In July 1963 he reported for instruction at the National War College, Washington, DC, and while there was awarded the degree of Master of Science in Business Administration from George Washington University. In August 1964 he was assigned to the Office of the Chief of Naval Operations, Navy Department, where he served as Director for Mid-Range Studies until June 1965, then as Deputy Director of Naval Warfare Analyses and from August 1966 as Director of Naval Warfare Analyses. In February 1967 he assumed command of the US Naval Support Force, Antarctica, with headquarters in Washington, DC, and 'for exceptionally meritorious service from February 1967 to June 1969...' in that capacity was awarded the Legion of Merit. The citation further reads in part:
'Commanding and directing all of the forces participating in Operation DEEP FREEZE, Rear Admiral Abbot, the senior United States Representative in Antarctica, was charged with the responsibility of insuring the success and safety of all United States operations on that continent...Under his command during DEEP FREEZE 69, a ship penetration was made far into the ice-covered Weddell Sea for a first oceanographic study of that significant area. In furtherance of the spirit of the Antarctic Treaty, an international expedition was flown across Antarctica and put in the field in the unexplored Krual Mountains for the purpose of conducting a geological reconnaissance of the region. Palmer Station, which was successfully completed and opened by Rear Admiral Abbot on schedule in 1968, marks the first permanent United States presence in the Antarctica Peninsula...'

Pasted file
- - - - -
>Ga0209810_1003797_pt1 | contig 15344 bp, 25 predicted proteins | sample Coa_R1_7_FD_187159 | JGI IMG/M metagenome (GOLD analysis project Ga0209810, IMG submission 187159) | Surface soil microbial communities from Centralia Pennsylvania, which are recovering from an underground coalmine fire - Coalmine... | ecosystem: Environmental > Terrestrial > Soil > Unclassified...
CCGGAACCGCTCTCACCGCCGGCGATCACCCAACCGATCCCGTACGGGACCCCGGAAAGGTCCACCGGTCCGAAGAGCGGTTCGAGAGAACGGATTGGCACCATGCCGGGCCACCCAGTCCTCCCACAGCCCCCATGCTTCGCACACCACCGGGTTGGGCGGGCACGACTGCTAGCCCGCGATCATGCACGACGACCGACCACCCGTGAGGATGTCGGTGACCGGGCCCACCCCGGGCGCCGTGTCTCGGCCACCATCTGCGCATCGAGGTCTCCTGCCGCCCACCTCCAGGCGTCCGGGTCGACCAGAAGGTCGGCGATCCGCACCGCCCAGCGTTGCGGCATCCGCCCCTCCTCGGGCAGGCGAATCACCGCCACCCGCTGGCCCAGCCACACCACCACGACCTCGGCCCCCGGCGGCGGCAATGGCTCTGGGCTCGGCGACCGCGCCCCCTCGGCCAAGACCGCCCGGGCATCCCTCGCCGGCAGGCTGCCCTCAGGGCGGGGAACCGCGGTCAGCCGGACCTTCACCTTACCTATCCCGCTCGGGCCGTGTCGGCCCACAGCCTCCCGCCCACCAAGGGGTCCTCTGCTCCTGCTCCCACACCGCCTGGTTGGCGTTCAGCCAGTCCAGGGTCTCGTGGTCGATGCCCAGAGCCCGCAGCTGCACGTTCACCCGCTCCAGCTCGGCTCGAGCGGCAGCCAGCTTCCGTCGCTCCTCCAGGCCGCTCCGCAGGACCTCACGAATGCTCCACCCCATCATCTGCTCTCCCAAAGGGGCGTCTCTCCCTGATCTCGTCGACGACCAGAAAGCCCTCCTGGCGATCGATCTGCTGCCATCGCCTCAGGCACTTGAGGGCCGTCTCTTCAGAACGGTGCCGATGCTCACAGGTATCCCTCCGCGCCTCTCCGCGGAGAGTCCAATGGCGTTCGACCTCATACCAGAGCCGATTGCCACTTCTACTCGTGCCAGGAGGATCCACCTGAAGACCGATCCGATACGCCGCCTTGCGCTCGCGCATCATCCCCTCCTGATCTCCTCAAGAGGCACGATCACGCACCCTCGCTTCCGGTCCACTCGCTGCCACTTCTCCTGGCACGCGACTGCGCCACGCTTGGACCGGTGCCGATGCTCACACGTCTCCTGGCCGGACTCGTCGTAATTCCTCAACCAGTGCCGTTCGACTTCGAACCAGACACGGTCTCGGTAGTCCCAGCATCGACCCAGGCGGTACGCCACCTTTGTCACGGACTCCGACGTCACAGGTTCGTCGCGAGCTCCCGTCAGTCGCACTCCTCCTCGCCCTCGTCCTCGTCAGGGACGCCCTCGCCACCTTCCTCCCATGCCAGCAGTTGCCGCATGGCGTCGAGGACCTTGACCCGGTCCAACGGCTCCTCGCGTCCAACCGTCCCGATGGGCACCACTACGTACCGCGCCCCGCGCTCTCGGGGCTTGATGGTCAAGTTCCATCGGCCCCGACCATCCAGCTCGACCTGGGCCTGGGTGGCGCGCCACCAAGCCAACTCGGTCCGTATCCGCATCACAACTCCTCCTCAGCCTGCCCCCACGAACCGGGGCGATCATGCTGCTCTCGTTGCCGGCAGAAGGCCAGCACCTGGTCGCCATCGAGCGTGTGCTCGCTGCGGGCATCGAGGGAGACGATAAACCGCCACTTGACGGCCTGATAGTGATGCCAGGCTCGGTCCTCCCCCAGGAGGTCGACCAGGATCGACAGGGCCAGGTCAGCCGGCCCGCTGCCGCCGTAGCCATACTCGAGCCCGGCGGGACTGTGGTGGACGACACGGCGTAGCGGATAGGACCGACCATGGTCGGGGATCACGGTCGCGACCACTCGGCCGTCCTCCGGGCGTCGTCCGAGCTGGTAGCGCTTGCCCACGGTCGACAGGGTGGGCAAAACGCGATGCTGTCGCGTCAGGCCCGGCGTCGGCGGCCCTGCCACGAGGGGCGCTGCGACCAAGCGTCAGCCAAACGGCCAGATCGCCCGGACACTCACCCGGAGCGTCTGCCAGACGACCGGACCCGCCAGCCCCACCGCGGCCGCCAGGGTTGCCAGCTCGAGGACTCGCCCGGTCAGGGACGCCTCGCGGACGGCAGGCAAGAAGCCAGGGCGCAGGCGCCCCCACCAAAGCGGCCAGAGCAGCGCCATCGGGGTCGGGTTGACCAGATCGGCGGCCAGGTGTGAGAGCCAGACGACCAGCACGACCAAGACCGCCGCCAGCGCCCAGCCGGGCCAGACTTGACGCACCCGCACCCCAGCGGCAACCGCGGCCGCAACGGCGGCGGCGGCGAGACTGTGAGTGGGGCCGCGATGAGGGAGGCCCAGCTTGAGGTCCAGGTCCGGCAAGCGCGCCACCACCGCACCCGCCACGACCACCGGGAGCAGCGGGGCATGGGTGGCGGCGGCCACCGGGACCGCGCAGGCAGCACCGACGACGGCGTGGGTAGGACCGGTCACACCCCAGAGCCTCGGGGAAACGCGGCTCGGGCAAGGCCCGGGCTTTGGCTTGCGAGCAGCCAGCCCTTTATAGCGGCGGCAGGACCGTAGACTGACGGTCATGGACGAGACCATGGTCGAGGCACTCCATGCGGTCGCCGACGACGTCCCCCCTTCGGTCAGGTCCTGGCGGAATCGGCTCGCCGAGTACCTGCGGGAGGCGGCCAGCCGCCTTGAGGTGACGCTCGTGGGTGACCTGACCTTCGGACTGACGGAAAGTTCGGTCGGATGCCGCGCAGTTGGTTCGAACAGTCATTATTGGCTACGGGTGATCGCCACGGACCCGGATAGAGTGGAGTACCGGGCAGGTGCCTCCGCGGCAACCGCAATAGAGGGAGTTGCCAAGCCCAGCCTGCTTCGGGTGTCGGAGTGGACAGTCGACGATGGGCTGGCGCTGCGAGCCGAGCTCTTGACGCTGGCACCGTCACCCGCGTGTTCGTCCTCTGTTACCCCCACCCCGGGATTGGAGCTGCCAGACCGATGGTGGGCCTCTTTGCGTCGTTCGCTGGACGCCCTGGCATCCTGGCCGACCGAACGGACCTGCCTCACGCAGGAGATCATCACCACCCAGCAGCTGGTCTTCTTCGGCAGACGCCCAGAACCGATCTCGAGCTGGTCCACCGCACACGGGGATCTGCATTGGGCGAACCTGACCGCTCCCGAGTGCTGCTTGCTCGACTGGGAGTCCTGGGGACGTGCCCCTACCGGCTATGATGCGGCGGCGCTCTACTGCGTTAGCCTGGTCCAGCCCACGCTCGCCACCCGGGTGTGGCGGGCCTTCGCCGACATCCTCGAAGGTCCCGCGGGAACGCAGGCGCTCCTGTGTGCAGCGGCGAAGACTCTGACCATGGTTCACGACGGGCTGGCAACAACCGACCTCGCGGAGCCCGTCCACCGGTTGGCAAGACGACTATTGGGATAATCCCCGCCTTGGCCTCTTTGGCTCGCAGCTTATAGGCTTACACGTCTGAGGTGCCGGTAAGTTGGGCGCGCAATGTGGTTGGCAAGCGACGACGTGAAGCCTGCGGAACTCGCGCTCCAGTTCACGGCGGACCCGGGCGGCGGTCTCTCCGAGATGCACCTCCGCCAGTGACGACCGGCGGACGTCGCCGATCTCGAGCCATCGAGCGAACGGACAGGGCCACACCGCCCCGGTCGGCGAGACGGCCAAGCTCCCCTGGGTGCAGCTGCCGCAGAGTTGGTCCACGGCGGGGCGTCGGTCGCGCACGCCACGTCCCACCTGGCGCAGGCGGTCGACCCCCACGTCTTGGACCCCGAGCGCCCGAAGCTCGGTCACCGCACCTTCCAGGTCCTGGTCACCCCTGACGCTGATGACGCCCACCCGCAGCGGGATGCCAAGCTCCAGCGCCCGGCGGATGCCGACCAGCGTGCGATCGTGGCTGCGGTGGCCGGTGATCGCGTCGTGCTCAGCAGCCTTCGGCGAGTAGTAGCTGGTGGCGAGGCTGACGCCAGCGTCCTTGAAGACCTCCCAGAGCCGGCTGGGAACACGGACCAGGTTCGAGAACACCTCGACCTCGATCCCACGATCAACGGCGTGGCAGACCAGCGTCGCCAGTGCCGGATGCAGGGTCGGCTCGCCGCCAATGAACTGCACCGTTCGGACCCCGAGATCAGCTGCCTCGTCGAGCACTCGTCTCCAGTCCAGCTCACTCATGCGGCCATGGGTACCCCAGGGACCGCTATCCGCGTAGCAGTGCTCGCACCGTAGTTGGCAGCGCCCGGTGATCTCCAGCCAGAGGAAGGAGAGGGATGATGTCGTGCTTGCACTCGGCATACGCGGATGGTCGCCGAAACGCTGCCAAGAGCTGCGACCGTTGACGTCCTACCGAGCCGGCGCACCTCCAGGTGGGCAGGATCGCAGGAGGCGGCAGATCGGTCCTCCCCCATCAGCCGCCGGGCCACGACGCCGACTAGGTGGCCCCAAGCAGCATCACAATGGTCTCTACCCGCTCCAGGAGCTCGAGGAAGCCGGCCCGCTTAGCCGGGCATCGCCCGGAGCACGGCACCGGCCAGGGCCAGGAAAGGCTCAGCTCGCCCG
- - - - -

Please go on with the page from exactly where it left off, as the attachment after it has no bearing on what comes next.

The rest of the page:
In July 1969, he assumed command of Carrier Division SIXTEEN (redesignated on 1 August 1970, Anti-Submarine Warfare Group FOUR) and in November 1970 became Inspector General of the US Atlantic Fleet. He was awarded a Gold Star in lieu of the Second Legion of Merit 'For exceptionally meritorious conduct...' in that capacity. The citation continues in part '...Exercising a high degree of leadership, sound judgment and planning and managerial abilities, (he) contributed materially to the accomplishment of the mission of the Commander in Chief, U.S. Atlantic Fleet...' On 1 July 1972 he was transferred to the Retired List of the US Navy. He returned to active duty in November 1972 to fill the new billet of Director of Educational Development on the Staff of the Chief of Naval Training, with headquarters Naval Air Station, Pensacola, Florida. Rear Admiral Abbot had additional duty as Deputy Director of Naval Education and Training, Office of the Chief of Naval Operations, Navy Department until his retirement in April 1974.
In addition to the Legion of Merit with Gold Star, the Air Medal and the Navy Commendation Medal, Rear Admiral Abbot has the American Defense Service Medal; American Campaign Medal; Asiatic-Pacific Campaign Medal; World War II Victory Medal; Navy Occupation Service Medal, Europe Clasp; the National Defense Service Medal with bronze star; and the Antarctica Service Medal.
Rear Admiral Abbot has written articles which have appeared in the Saturday Evening Post, Naval Institute Proceedings and Shipmate Magazine.